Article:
George Walford: Two Suits = 1 Bike
Conrad Hopman, The Book of Future Changes – living in balance in the electronic age. London: Institute for Social Inventions 1988. A4, 153 pages, perfect bound in glossy wrappers. The edition said to be limited but the number of copies issued not given. £9.95 (£14.95 libraries and institutions).
Conrad Hopman’s title echoes that of the Book of Changes, the I Ching, and this is unlikely to be accidental. Brought up in the East, with a background of mysticism and philosophy, later working for fifteen years in information processing, he suggests that the unusual width of his experience may have placed him “in a unique position to see not only the promise, but also the unity underlying the problems of this age.” This may be so, but let us remember that although the phrase “information processing” has acquired an impressive aura, we are all engaged in the activity it denotes. To think is to process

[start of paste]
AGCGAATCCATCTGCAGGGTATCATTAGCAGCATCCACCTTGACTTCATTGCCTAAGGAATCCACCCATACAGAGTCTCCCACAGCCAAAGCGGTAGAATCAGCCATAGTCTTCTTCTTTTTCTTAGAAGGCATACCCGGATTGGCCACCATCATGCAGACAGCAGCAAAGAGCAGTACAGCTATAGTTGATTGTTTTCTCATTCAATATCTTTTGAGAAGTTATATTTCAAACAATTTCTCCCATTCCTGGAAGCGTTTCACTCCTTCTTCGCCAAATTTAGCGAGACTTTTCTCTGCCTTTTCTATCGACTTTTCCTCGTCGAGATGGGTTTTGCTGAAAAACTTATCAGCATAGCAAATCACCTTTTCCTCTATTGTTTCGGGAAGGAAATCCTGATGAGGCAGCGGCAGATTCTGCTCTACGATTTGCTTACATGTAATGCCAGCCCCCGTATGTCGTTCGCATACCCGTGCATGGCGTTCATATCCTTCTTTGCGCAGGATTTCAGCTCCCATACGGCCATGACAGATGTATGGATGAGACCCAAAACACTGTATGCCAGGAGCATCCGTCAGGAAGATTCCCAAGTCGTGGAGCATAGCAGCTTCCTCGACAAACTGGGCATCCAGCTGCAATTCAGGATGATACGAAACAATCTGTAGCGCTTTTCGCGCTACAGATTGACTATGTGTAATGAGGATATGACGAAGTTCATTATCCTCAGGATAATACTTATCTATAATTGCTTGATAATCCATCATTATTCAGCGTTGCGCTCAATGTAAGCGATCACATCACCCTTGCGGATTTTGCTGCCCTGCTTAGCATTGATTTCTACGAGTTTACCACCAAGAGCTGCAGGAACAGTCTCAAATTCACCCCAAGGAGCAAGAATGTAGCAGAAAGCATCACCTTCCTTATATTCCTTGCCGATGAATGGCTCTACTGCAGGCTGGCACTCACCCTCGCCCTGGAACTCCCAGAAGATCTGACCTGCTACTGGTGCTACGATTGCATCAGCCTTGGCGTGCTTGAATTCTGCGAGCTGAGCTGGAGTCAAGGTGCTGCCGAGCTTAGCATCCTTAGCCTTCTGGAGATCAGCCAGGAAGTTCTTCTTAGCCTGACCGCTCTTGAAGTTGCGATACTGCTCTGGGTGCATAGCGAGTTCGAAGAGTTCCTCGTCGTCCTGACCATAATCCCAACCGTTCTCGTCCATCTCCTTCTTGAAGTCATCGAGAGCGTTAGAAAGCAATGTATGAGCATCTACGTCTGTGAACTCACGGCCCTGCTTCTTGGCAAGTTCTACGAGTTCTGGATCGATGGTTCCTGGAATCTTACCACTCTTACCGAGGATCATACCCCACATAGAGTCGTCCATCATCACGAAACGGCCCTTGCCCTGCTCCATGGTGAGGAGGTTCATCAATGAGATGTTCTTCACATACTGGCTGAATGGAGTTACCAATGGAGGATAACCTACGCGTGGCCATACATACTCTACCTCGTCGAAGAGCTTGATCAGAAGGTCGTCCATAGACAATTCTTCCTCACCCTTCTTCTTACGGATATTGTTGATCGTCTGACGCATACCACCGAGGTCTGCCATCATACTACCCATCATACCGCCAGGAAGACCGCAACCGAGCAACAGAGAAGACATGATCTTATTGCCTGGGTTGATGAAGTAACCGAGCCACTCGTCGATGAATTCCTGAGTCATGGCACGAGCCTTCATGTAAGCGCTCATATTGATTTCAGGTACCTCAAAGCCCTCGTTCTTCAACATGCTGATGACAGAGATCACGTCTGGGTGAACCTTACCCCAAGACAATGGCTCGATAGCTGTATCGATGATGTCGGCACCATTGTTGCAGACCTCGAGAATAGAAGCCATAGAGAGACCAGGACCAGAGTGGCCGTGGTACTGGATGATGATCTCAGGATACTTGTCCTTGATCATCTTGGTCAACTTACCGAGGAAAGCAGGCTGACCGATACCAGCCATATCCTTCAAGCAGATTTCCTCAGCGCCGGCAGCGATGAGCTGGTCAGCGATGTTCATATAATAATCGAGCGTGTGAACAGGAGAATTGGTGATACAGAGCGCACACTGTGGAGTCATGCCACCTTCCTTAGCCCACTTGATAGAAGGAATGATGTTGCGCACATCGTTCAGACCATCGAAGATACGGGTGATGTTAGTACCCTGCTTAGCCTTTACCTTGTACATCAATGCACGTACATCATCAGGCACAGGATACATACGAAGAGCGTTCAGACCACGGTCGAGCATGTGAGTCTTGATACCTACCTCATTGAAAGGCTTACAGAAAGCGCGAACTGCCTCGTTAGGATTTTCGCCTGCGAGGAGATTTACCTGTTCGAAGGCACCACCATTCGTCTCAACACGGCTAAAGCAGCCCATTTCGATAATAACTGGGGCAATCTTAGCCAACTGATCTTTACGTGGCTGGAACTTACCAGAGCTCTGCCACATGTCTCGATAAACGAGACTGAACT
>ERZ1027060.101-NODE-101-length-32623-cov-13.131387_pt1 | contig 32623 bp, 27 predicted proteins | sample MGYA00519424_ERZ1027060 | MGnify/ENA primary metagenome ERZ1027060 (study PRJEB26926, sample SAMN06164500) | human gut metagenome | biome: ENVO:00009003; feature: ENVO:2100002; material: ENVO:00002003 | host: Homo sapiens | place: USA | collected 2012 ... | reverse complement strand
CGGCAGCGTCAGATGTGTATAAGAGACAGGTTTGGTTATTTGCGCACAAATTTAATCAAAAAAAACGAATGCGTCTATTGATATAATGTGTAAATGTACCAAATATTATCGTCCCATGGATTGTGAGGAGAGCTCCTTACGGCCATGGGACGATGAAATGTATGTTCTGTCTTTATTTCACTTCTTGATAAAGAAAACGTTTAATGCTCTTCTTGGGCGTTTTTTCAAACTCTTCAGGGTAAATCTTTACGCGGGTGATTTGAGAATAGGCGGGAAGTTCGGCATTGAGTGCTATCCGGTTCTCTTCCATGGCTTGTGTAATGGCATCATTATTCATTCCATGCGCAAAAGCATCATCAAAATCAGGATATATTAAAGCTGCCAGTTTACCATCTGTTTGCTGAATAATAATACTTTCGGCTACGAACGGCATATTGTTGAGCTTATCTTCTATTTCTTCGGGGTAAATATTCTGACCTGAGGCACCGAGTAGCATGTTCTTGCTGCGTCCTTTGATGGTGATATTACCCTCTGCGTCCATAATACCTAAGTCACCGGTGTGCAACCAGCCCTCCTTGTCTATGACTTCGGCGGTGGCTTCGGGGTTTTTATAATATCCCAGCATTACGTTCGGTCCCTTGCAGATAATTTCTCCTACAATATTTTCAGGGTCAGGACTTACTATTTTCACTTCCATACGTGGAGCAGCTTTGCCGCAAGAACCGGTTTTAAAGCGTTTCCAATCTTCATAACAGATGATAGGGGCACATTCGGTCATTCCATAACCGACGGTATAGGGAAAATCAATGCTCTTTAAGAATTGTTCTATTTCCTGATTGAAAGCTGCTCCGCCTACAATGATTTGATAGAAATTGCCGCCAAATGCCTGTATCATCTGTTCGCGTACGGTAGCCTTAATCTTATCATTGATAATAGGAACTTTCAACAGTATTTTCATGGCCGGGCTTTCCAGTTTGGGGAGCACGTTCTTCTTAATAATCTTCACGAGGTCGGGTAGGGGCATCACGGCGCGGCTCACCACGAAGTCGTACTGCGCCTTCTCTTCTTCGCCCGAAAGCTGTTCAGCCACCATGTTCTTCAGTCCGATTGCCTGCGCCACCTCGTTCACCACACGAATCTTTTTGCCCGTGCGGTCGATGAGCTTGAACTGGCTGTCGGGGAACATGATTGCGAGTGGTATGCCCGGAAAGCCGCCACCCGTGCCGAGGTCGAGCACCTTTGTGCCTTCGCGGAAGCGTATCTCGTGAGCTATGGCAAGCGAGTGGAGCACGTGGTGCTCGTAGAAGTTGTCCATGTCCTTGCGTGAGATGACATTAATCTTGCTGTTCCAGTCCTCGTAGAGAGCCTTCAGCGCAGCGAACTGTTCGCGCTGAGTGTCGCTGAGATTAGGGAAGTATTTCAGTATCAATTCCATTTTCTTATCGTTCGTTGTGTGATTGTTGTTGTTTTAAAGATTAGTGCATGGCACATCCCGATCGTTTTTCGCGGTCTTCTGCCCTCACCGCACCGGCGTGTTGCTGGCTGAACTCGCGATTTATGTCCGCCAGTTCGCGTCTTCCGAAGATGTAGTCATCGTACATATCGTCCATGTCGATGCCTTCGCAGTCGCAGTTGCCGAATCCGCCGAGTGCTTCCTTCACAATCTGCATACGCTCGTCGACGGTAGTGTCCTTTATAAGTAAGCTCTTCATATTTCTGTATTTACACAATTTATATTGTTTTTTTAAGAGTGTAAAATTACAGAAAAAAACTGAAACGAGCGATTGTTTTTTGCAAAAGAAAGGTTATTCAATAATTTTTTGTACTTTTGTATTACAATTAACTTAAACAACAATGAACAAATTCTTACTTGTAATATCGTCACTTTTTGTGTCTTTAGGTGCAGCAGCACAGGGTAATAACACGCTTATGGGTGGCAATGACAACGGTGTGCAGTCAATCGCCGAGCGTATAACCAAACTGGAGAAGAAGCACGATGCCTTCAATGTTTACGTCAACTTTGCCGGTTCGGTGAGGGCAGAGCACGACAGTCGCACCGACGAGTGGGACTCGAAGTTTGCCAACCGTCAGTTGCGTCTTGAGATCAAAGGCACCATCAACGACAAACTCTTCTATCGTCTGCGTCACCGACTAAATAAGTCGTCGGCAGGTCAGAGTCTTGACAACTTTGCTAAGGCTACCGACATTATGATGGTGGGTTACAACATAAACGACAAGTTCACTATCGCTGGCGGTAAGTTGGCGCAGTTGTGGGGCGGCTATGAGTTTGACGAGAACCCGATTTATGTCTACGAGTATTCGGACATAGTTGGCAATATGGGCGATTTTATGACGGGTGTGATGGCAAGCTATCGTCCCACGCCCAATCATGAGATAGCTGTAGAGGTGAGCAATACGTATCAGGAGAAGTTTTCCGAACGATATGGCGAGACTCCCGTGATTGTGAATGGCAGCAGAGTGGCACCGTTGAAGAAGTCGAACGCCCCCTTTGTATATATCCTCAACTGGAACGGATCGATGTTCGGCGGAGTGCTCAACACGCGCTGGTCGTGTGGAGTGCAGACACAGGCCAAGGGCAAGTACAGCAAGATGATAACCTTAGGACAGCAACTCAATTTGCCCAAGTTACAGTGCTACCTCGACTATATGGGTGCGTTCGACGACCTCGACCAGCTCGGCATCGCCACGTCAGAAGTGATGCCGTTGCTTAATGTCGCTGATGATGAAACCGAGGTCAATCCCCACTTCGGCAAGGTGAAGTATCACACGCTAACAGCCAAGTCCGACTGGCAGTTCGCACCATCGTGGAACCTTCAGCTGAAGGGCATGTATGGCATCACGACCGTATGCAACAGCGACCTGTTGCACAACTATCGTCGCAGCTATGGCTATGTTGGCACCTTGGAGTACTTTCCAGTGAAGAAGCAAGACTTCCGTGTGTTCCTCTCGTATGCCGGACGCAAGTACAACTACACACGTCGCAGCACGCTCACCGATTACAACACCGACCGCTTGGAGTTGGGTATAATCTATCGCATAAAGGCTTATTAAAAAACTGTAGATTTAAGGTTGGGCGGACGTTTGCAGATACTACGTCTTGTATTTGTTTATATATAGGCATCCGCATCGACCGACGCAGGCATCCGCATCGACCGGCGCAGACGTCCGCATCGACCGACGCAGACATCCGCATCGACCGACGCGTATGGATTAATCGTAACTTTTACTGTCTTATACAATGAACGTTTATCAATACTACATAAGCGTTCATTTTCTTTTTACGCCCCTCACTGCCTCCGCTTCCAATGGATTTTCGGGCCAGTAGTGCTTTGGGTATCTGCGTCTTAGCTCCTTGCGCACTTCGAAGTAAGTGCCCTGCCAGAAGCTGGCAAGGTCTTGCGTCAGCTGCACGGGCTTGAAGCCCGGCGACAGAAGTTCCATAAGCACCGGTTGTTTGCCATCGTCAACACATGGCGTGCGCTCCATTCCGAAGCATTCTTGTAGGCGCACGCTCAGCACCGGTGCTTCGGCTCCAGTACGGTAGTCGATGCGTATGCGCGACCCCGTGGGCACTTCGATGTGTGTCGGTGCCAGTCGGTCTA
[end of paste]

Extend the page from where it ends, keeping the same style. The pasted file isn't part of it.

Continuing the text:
information, and our wet computers are superior to the electronic ones except for mechanistic, repetitive tasks.
At first I found the book exasperating. Following a complex train of thinking, one is brought up short by a piece of windy rhetoric or unfortunate phrasing:
One can hardly imagine how people could make this world more chaotic and insecure if they tried.
Not so; it is easy to imagine a world more chaotic and insecure than one which supports five thousand million people.
Examples are known of primitive peoples who regularly ate their own parents.